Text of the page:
Ronnie Shuker is an associate editor with The Hockey News. He brought his philosophy and journalism graduate degrees to THN in 2011 and has been living the dream since. By day he mans his desk, crushing copy and weaving yarns for the magazine. By night he’s either at home or in the press box watching dump-truck loads of hockey.
Well, that post-season was underwhelming. Come to think of it, so was the regular season. At 5.03 and 5.32 goals per game, respectively, the two parts of 2014-15 combined to create another low-scoring season for goal-starved fans.
Immediately after that dud of a Stanley Cup final, in which just 23 goals (3.83 per game) were scored, suggestions started flying on ways to fix the dearth of goals and the downtick in excitement. TSN’s Dave Naylor threw his support behind making the nets bigger, a move the NHL should embrace.
Failing that, however, perhaps there’s another way to boost scoring.
Prior to the playoffs, this editor floated an idea by Kris King, vice-president of hockey operations, and Stephen Walkom, senior vice-president and director of officiating, at the NHL. Neither offered any feedback, but at least they were willing to hear it out.
“We have a lot of ‘interesting’ GMs,” King said. “So your idea might not be as crazy as you think.”
That crazy idea targets the suffocating defensive strategies of coaches – the real culprits behind low-scoring games – by making this rule change:
Fighting is better suited for the ring, not the rink, and that’s where it’ll be tonight, when boxing’s two biggest superstars, Floyd Mayweather and Manny Pacquiao, face off in the biggest fight in, well, all of human history.
Two boxers of this stature rarely step in the ring together, but it’s a significantly more frequent occurrence among the NHL’s elite players.
Here are the top 10 fights between NHL superstars since the 2004-05 lockout*:
The great thing about working at The Hockey News is that dissenting opinions aren’t only allowed, they’re encouraged. Just like there’s a wonderland of differing takes on the game among fans, there are a kaleidoscope of views within THN. And few things are better than a good old-fashioned back-and-forth debate about hockey.
This editor is currently engaged in a barnstormer with the majority of his colleagues over THN’s Stanley Cup prediction. When they assembled to make the selection, he was in Thailand eating delicious food and enjoying the delightful weather, so imagine his surprise when he returned to find out his colleagues had chosen…
…the Tampa Bay Lightning?
On the surface, Tampa Bay is a sexy pick, especially in Corsi and Fenwick, but dig deeper and even the analytics, along with some other salient points, make their Stanley Cup chances look slim.
Here are five points that weigh heavily against the Lightning being able to win the East, much less defeat whoever comes out of the West.
Before any Pittsburgh fans go and get their jerseys in a jumble, just pause for a second, take a deep breath and think about it: if the Penguins fail to get back to the Stanley Cup final for the sixth straight season, what else is left for the franchise to do but blow up the core?
After an off-season of upheaval in which Pittsburgh brought in a new coach, a new GM and a new supporting cast for Sidney Crosby, there would be few options left but to raze the roster to the ground and begin anew. Sure, the Penguins could use Marc-Andre Fleury as a scapegoat and try using the same roster again next season with a different goalie, but that would only be putting off the inevitable. (Just ask the San Jose Sharks, who are years behind on the rebuilding schedule after sticking with their core despite perennial playoff failures, including their first-round faceplant last year.)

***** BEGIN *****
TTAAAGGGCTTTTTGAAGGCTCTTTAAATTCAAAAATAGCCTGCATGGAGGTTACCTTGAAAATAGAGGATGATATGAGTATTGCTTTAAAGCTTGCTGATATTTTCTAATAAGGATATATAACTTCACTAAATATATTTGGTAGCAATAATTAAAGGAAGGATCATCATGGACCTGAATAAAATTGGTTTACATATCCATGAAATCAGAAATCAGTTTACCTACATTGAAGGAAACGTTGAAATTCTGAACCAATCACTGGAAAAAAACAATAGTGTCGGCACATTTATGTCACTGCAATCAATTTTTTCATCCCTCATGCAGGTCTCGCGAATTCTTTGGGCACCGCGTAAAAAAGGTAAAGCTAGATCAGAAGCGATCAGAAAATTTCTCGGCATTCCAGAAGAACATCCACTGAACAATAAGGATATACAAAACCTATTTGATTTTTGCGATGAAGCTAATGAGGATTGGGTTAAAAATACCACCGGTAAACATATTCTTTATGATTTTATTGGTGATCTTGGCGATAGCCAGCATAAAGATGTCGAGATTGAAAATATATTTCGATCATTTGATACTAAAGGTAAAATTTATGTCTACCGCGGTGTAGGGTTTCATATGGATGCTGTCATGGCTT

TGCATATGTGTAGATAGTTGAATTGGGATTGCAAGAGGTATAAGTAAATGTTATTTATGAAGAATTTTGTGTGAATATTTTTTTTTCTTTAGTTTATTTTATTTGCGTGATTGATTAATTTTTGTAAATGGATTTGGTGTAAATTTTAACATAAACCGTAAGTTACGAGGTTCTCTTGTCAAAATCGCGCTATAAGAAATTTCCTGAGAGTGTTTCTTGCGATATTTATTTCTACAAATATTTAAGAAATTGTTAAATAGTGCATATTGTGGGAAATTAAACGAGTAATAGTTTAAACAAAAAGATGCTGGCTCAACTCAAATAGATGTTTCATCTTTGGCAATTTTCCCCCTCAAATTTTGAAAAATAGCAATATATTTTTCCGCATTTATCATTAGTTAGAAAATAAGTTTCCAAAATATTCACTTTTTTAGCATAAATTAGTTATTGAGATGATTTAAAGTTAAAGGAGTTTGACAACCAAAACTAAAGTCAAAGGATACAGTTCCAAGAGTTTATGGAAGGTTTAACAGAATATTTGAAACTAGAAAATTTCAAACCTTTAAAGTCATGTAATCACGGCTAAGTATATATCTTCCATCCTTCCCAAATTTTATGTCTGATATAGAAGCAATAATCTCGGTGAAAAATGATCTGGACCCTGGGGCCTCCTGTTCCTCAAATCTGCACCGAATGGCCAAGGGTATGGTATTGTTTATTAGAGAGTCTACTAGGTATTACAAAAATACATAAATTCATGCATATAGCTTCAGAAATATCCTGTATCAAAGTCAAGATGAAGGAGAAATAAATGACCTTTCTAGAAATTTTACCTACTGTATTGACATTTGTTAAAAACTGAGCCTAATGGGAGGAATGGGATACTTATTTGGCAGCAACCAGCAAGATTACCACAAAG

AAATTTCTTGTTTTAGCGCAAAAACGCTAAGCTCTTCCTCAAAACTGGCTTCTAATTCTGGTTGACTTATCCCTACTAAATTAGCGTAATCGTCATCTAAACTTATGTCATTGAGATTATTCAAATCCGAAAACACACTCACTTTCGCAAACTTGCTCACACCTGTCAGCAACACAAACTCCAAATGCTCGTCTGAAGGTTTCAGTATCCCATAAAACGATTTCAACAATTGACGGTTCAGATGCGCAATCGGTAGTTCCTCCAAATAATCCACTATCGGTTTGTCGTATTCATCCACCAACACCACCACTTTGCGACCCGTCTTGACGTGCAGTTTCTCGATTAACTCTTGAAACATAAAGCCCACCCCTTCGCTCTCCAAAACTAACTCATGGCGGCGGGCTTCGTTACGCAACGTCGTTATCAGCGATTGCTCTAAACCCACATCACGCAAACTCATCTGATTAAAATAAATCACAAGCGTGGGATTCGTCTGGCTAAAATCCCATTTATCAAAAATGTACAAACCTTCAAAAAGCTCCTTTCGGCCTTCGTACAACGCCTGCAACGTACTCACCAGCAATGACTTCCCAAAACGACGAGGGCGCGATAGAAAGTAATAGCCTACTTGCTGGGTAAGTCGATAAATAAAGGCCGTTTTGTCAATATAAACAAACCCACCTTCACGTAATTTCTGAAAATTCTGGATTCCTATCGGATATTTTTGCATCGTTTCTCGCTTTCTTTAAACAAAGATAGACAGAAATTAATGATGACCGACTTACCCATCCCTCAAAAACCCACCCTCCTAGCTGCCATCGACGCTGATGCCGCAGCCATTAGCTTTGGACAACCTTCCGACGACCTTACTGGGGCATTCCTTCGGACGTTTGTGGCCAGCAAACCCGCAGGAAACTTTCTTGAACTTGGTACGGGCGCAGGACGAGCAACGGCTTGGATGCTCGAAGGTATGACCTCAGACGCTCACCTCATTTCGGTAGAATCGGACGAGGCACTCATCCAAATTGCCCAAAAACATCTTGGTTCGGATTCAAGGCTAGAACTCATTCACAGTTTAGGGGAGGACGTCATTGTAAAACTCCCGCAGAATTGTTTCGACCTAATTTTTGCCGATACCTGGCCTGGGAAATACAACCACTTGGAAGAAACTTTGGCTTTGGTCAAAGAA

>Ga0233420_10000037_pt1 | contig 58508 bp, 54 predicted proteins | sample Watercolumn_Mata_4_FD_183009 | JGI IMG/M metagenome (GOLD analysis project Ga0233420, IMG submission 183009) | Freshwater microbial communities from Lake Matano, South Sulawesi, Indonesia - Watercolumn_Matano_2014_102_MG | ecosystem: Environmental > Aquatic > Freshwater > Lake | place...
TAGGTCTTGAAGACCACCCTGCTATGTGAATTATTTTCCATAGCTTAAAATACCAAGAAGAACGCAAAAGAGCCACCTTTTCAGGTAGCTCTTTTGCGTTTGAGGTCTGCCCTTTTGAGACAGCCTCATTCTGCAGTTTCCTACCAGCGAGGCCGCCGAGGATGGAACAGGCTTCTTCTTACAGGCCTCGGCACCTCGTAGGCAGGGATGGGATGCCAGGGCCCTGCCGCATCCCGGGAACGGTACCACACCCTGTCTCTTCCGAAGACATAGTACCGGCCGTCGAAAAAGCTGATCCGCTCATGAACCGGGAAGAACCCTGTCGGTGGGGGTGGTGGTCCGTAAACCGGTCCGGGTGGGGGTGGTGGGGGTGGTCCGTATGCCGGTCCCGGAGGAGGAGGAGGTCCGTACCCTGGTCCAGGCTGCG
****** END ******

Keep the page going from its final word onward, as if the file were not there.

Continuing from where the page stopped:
The best thing for the Penguins to do would be to try to trade Crosby for the next Crosby.
Question: Have you ever read an analytics article that turned your brain into mashed potatoes? You’re not alone.
They bring to mind this quote from the German philosopher Walter Kaufmann:
“There is nothing like obscurity to make shallowness look profound.”
The Nashville Predators have been one of the NHL’s biggest surprises this season, right alongside the New York Islanders. They’ve led the Central Division most of the way and have been going back-and-forth with the Anaheim Ducks for first in the Western Conference.
For all their hard work, however, the Predators could conceivably end up as the No. 1 seed in the Western Conference and face the Los Angeles Kings as the No. 8 seed.
That’s right, in the NHL, the reward for finishing first in your conference could be the right to play the defending Stanley Cup champions in the first round.
Would anyone be surprised if the Kings “upset” the Predators in a seven-game series?
It wasn’t too long ago that a fan could expect to see his or her favorite NHL superstar play more than 20 minutes per game.
Actually, it was just last season.
In 2013-14, 29 forwards averaged more than 20 minutes of ice time per game. This season, all of eight are above that mark.
Americans love their underdogs. Even more so, perhaps, because America so rarely plays the role of the underdog. That’s why the United States’ victory over the Soviet Union at the 1980 Winter Olympics in Lake Placid, N.Y., remains one of the country’s greatest sports stories ever told.
For every underdog story, however, there is the favorite’s tragedy. Of Miracles and Men, the latest documentary in ESPN Films’ 30 for 30 series, takes the Miracle on Ice tale and tells it from the other side. Like the recently released Red Army, it humanizes the supposed robots of the Big Red Machine that were upset by a group of college kids on a Friday night in February some 35 years ago. Read more